It is possible to make separate substitution tables for each environment within a membrane protein, where an environment specifies where the protein sits in the membrane, what secondary structure it has, and whether it is accessible or buried. Below is a principal components analysis of the resulting set of tables: each table is represented by a single point and the axes show the direction of the greatest variation between the tables. The plot on the right shows a separation of the points based on whether they are buried (more hydrophobic) or accessible (more hydrophilic). The hydrophobic centre (red circles) and hydrophilic edges (green circles) of the membrane fall into this general pattern. The table on the left shows that the tables further divide by secondary structure type. In summary there are systematic substitution preferences in practice as well as theory, and for membrane proteins it is most important to consider hydrophobicity when aligning two protein sequences.

Screen shot 2013-05-20 at 14.30.09

On then to modelling. The conventional approach to aligning a pair of sequences for homology modelling is to take a set of pre-aligned sequences (a sequence profile), and use them to estimate a supplement to the standard substitution score for aligning two sequences. This is termed profile-profile alignment. Memoir takes a different approach by using the MP-T program to construct a multiple sequence alignment scored with environment-specific substitution tables. The alignment includes a set of homologous sequences to the pair of interest.

Profile-profile alignment methods and MP-T are very different. It is unclear whether the substitution preferences at a position are best estimated by MP-T’s tables or the supplements derived from sequence profiles, and the answer probably depends on how well the profiles are made — garbage in, garbage out. Similarly the MP-T algorithm only determines the upper limit of alignment accuracy, and the actual accuracy depends on how the homologous sequences in the alignment are chosen.

In general we find little difference between the fraction of an alignment that MP-T and either HHsearch or Promals (profile-profile alignment methods) gets right. However we do find a difference in the fraction of the alignment that these methods get wrong (part of an alignment can be right, wrong or simply not aligned, so it’s possible to get a lower fraction wrong whilst getting the same fraction right). It turns out that on average MP-T gets less of an alignment wrong for simple reasons of combinatorics: for a pair of proteins, the number of possible multiple sequence alignments is much greater than the number of possible profile-profile alignments. This means that, just by chance, the number of incorrectly aligned positions between the two sequences of interest will be lower for MP-T than for a conventional profile-profile alignment method.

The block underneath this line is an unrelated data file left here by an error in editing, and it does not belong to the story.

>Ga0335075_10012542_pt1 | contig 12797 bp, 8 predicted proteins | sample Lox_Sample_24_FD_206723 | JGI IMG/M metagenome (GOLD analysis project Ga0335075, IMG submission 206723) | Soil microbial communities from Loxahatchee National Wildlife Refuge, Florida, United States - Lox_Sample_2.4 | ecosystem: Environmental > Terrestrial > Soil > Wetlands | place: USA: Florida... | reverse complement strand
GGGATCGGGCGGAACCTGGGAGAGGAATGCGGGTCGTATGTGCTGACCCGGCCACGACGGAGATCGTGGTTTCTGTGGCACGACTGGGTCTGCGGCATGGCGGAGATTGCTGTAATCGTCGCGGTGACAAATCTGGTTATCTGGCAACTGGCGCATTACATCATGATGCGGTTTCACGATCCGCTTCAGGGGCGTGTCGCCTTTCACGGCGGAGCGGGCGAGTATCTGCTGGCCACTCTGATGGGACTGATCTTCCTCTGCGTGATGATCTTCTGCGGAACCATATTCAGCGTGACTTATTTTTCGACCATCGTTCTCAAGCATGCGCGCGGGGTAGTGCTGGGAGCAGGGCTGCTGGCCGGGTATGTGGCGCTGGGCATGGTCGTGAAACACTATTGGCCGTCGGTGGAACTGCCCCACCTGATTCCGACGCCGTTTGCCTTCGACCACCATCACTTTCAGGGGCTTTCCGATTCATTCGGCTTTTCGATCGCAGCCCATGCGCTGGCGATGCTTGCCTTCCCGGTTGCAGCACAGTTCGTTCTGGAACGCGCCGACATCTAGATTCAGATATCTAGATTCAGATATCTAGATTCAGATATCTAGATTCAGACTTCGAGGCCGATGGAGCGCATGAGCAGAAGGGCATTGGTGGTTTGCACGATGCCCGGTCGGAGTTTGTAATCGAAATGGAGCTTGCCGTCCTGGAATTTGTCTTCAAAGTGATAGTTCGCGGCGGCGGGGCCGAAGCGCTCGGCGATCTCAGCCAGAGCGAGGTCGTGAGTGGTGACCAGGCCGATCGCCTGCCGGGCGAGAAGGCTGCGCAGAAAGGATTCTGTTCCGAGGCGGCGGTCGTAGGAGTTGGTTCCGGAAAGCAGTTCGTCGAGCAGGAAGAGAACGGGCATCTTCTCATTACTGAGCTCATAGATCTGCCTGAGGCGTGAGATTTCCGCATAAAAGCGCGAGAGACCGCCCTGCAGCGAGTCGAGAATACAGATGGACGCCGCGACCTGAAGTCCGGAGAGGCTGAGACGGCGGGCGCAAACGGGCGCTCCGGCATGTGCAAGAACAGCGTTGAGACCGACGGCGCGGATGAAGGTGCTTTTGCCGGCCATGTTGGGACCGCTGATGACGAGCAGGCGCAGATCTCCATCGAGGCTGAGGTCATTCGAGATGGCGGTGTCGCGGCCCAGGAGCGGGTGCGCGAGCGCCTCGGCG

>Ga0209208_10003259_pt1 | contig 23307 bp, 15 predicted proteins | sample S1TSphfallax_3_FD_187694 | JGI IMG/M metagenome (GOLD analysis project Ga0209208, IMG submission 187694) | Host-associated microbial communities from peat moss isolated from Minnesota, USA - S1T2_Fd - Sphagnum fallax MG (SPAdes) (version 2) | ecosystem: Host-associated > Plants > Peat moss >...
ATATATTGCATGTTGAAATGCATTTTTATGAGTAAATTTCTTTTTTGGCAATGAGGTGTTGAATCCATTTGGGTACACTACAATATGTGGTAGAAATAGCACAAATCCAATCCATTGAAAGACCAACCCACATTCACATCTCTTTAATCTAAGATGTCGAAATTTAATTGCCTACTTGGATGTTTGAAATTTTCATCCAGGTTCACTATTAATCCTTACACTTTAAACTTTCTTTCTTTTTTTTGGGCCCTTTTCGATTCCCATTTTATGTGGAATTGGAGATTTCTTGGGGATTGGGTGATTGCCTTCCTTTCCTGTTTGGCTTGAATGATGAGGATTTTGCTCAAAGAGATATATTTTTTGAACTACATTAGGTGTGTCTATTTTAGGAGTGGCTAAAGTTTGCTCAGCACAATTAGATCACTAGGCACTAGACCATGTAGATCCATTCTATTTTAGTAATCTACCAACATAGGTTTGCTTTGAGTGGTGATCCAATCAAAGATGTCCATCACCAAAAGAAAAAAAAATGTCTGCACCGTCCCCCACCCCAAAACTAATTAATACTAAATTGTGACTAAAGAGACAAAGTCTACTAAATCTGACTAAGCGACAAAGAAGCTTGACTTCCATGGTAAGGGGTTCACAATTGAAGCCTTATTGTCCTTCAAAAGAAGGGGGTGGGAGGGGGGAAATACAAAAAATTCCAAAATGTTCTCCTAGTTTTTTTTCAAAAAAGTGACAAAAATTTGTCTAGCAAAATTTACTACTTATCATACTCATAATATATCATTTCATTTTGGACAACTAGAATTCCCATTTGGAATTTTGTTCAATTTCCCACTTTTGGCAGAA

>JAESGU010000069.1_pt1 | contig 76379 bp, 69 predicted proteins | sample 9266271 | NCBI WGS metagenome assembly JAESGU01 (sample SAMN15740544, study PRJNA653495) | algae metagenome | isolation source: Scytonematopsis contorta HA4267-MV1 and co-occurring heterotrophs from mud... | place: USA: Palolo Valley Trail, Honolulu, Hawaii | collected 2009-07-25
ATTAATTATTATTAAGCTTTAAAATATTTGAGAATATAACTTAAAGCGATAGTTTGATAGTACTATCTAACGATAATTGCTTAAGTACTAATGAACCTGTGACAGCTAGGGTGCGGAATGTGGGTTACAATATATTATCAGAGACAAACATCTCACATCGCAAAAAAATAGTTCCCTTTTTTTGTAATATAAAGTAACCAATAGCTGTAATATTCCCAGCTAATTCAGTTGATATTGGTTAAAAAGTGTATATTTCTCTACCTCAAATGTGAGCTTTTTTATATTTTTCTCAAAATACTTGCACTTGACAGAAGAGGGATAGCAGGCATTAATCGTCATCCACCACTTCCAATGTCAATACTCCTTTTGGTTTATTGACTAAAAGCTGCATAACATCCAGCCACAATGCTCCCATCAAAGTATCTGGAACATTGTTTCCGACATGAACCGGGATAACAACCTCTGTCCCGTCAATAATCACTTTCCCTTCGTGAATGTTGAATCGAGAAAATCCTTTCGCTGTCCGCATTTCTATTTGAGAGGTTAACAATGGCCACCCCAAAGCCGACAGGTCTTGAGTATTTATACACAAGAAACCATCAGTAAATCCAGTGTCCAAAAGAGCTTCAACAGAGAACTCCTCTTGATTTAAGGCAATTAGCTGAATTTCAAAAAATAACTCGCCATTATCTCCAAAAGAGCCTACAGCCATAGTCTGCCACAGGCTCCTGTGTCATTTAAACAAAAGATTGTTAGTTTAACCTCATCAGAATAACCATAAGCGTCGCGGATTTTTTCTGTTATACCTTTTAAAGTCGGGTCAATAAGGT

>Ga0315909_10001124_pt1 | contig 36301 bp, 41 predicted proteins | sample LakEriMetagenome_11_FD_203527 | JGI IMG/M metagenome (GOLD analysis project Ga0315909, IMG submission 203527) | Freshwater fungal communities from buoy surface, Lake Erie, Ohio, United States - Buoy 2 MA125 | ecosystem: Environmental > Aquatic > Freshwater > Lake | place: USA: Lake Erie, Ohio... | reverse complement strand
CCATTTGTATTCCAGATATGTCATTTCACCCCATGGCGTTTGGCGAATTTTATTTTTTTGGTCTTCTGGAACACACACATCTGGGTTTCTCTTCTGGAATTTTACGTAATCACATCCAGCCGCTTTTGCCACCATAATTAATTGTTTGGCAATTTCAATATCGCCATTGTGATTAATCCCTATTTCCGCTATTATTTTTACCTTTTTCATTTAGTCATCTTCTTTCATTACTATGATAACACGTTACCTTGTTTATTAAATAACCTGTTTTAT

Now for a little sales-pitch. The source code for MP-T is freely available and easy to expand (if you have a passing familiarity with Haskell). Only two or three lines of code need to be changed to define a new set of protein environments, and to feed it a substitution table for each environment. I’d be happy to help anyone who wants to try it out.

How to make a custom latex bibliography style

Imagine you are writing up your latest thrilling piece of science in your favourite odt or docx format. Nothing comes from nothing so you need to cite the 50 or so people whose ideas you built on, or who came to conclusions that contradict yours. Suddenly you realize that your second sentence needs a reference… and this will require you to renumber the subsequent 50. What a drag! There goes 5 minutes of your life that could have been better spent drinking beer.

Had you written your research in latex instead, this drudgery would have been replaced by a range of much more interesting and intractable difficulties. In latex it is easy to automagically renumber everything just by recompiling the document. Unfortunately, it is often hard to direct latex’s magic… just try moving a picture an inch to the right, or reformatting a reference.

Moving figures around is still a black art as far as I’m concerned… but I’ve recently found out an easy way to reformat references. This might be especially handy when you find out that your sort of proteins fall out of the scope of the International Journal of Eating Disorders and you now want to submit to a journal that requires you to list authors in small-caps, and the dates of publication in seconds from the Unix epoch.

A good way of including references in latex is with a “.bib” file and a “.bst” file. An example of the end of a document is shown below.


\bibliographystyle{myfile}
\bibliography{mycollection}

\end{document}